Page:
Attachments
IMG_20180509_194433778.jpg
IMG_20180509_194433778.jpg (136.33 KiB) Viewed 205 times
IMG_20180509_194425090.jpg
IMG_20180509_194425090.jpg (150.01 KiB) Viewed 205 times

winston
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Posts: 4501
Joined: Mon Feb 01, 2010 7:29 am
Location: North East Texas

Re: Loader Build

Postby winston » Thu May 10, 2018 1:31 pm

Looking good, those cylinders look like whoppers, should no doubt lift more than you need to. Be careful with the disconnects. I am not a hydraulic expert but do know the quick disconnects should be on the cylinder lines and not the in/out lines of the valve. Bottom line, just make sure you don't dead head your pump.

PatrickHanna
Volunteer Poster
Posts: 65
Joined: Tue Jun 09, 2015 8:21 am
Location: NW Pennsylvania

Re: Loader Build

Postby PatrickHanna » Thu May 10, 2018 3:59 pm

Thanks, Winston. The cylinders are quite a bit bigger than I need, you're right about that. It takes a little longer than I would like to raise and lower the boom. I bought them more for the price than the size. I've had a difficult time convincing my wife how useful a loader would be so hopefully after she sees it in action she will let me spend a little more and I can get more appropriately sized cylinders.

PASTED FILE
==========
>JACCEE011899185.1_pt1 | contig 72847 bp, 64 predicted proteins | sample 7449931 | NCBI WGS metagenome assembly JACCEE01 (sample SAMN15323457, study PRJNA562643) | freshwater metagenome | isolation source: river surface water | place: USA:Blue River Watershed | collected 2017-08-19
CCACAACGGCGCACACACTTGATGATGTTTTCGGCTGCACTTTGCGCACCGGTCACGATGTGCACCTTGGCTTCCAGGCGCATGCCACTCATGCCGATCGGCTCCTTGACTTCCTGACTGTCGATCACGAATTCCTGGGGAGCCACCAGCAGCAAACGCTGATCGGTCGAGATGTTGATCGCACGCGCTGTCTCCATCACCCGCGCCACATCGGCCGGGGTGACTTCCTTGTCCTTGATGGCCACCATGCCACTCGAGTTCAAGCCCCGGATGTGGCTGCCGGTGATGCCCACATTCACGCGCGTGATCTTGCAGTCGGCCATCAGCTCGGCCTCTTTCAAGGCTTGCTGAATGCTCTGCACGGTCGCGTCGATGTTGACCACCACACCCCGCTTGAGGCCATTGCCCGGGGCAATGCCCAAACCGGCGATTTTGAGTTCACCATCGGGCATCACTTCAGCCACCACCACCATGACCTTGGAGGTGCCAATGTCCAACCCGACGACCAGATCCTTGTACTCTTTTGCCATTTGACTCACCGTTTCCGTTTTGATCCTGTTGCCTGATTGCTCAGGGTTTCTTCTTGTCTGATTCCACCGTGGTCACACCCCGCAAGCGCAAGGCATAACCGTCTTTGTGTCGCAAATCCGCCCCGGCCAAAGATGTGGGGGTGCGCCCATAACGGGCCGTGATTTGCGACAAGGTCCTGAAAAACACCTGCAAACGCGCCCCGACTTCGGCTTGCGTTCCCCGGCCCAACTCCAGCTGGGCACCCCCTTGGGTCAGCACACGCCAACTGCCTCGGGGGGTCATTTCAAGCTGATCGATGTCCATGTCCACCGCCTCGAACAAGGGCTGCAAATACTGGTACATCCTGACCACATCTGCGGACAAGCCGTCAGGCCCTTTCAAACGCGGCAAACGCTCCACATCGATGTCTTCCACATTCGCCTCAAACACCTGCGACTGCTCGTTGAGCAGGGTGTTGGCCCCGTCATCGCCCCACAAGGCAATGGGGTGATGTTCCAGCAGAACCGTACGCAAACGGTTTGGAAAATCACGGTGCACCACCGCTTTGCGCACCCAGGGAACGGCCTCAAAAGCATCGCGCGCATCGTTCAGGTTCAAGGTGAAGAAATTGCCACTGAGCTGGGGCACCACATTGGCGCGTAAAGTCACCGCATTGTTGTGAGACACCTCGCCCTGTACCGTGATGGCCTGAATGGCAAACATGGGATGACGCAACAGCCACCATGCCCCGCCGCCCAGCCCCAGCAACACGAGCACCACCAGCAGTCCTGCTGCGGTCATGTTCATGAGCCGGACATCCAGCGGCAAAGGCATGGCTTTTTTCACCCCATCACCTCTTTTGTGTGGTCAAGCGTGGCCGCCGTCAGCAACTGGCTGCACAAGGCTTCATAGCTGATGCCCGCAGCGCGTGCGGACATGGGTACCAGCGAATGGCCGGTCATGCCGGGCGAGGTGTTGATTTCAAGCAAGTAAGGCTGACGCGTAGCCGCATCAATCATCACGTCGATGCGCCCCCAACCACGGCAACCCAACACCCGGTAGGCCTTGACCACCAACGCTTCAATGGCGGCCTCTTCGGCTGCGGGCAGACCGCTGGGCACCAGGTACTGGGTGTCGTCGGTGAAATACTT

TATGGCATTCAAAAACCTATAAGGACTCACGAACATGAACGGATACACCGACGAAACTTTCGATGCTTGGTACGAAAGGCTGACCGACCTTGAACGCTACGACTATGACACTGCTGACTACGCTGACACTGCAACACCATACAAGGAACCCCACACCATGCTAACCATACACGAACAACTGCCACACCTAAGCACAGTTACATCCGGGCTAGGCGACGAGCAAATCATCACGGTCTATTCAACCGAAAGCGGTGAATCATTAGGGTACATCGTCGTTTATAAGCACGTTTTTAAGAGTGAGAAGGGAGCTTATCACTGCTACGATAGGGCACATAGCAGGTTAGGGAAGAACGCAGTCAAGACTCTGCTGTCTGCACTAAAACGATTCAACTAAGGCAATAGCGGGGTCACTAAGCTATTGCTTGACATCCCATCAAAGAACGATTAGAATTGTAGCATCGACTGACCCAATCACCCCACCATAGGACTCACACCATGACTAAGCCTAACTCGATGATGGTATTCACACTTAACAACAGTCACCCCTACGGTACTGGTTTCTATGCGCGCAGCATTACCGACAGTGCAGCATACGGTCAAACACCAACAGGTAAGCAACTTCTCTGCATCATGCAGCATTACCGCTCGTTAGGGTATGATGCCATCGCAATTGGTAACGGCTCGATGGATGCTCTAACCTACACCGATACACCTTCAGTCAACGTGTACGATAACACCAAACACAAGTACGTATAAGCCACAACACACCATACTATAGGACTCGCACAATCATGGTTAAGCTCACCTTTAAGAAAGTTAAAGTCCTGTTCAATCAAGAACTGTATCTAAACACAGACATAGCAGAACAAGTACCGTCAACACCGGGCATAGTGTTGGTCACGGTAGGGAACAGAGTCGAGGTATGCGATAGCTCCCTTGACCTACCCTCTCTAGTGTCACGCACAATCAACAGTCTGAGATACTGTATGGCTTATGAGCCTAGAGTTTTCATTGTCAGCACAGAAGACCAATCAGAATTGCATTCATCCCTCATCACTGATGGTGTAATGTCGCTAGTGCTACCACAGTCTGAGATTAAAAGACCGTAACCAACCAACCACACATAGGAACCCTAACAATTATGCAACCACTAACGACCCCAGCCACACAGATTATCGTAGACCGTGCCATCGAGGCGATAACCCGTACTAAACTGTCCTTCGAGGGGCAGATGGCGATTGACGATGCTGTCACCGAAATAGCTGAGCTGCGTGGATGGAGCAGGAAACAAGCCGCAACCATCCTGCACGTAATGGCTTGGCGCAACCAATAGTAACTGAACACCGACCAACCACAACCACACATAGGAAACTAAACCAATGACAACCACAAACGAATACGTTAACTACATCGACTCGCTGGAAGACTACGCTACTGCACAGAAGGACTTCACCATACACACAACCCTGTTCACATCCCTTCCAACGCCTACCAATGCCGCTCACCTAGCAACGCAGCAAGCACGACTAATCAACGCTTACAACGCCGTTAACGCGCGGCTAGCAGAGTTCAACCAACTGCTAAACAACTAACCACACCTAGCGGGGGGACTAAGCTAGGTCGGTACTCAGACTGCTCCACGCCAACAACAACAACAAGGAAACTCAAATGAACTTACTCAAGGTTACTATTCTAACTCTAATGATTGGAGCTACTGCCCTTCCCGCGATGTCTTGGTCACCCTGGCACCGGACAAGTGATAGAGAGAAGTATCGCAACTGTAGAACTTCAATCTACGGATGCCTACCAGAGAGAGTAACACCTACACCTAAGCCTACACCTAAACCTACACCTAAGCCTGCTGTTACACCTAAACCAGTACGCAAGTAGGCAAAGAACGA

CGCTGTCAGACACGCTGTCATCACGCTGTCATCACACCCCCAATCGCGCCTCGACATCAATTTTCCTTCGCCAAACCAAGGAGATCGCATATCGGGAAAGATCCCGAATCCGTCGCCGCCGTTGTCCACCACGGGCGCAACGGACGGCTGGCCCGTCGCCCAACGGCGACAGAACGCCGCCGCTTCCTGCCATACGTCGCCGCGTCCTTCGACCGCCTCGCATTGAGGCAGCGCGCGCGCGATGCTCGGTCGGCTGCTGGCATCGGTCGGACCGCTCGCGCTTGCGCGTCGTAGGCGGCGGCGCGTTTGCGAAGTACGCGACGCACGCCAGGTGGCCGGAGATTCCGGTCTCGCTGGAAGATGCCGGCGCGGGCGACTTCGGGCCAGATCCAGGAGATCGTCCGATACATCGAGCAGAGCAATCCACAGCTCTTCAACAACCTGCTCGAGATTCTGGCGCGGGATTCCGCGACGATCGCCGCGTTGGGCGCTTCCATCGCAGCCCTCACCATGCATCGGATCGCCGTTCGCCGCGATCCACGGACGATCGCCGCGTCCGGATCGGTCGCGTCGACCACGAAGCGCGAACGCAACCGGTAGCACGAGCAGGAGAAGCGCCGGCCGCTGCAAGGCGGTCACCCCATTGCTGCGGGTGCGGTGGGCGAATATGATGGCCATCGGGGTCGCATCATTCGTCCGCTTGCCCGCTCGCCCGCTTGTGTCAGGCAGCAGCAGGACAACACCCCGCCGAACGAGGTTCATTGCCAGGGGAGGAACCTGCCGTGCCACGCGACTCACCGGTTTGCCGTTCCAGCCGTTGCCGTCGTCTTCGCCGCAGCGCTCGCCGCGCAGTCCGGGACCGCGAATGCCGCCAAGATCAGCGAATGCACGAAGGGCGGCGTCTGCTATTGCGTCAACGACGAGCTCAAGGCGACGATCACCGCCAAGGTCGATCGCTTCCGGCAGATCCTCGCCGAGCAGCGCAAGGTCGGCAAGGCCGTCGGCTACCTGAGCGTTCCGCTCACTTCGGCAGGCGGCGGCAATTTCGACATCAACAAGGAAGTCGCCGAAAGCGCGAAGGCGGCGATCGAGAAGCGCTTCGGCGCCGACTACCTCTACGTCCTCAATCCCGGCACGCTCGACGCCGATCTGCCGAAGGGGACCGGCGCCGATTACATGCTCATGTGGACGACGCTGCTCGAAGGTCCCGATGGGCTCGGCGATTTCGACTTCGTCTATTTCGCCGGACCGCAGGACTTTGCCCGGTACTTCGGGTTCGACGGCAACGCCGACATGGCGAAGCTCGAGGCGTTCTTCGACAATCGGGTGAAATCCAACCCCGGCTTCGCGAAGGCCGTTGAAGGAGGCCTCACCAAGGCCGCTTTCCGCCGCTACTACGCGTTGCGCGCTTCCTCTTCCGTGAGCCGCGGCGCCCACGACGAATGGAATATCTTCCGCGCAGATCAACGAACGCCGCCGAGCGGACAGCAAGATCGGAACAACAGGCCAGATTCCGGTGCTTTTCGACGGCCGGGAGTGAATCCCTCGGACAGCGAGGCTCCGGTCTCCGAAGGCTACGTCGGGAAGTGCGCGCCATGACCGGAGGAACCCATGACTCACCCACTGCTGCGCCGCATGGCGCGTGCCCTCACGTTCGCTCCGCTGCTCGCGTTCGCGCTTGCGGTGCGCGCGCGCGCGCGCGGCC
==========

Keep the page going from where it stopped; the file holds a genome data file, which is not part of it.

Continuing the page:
Yes, that is the way I understand the disconnects as well. I just want them so I can disconnect the thing without losing a gallon of oil.

Aaron
Site Administrator
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Joined: Thu Jul 26, 2007 12:39 pm
Location: Iowa Park, TX

Re: Loader Build

Postby Aaron » Wed May 16, 2018 3:59 pm

For a $700 home build that looks really good! Especially considering almost 1/3 of that money was probably spent on just the valve. Just be careful if you are ever tempted to lift anything heavy (it will happen :) ). Those cylinders look like they will lift WAY more than the tractor or the loader frame could handle. :D You could probably turn the relief valve in your loader valve way down just as insurance.

Any idea how high it will lift? I have kicked around building a small loader but I always thought I would move the bucket up so it just barely clears the front bumper/hood. I can't imagine ever needing to raise more than a 5 feet or so on that size tractor and losing that extra leverage from the loader would help eliminate lots of potential problems.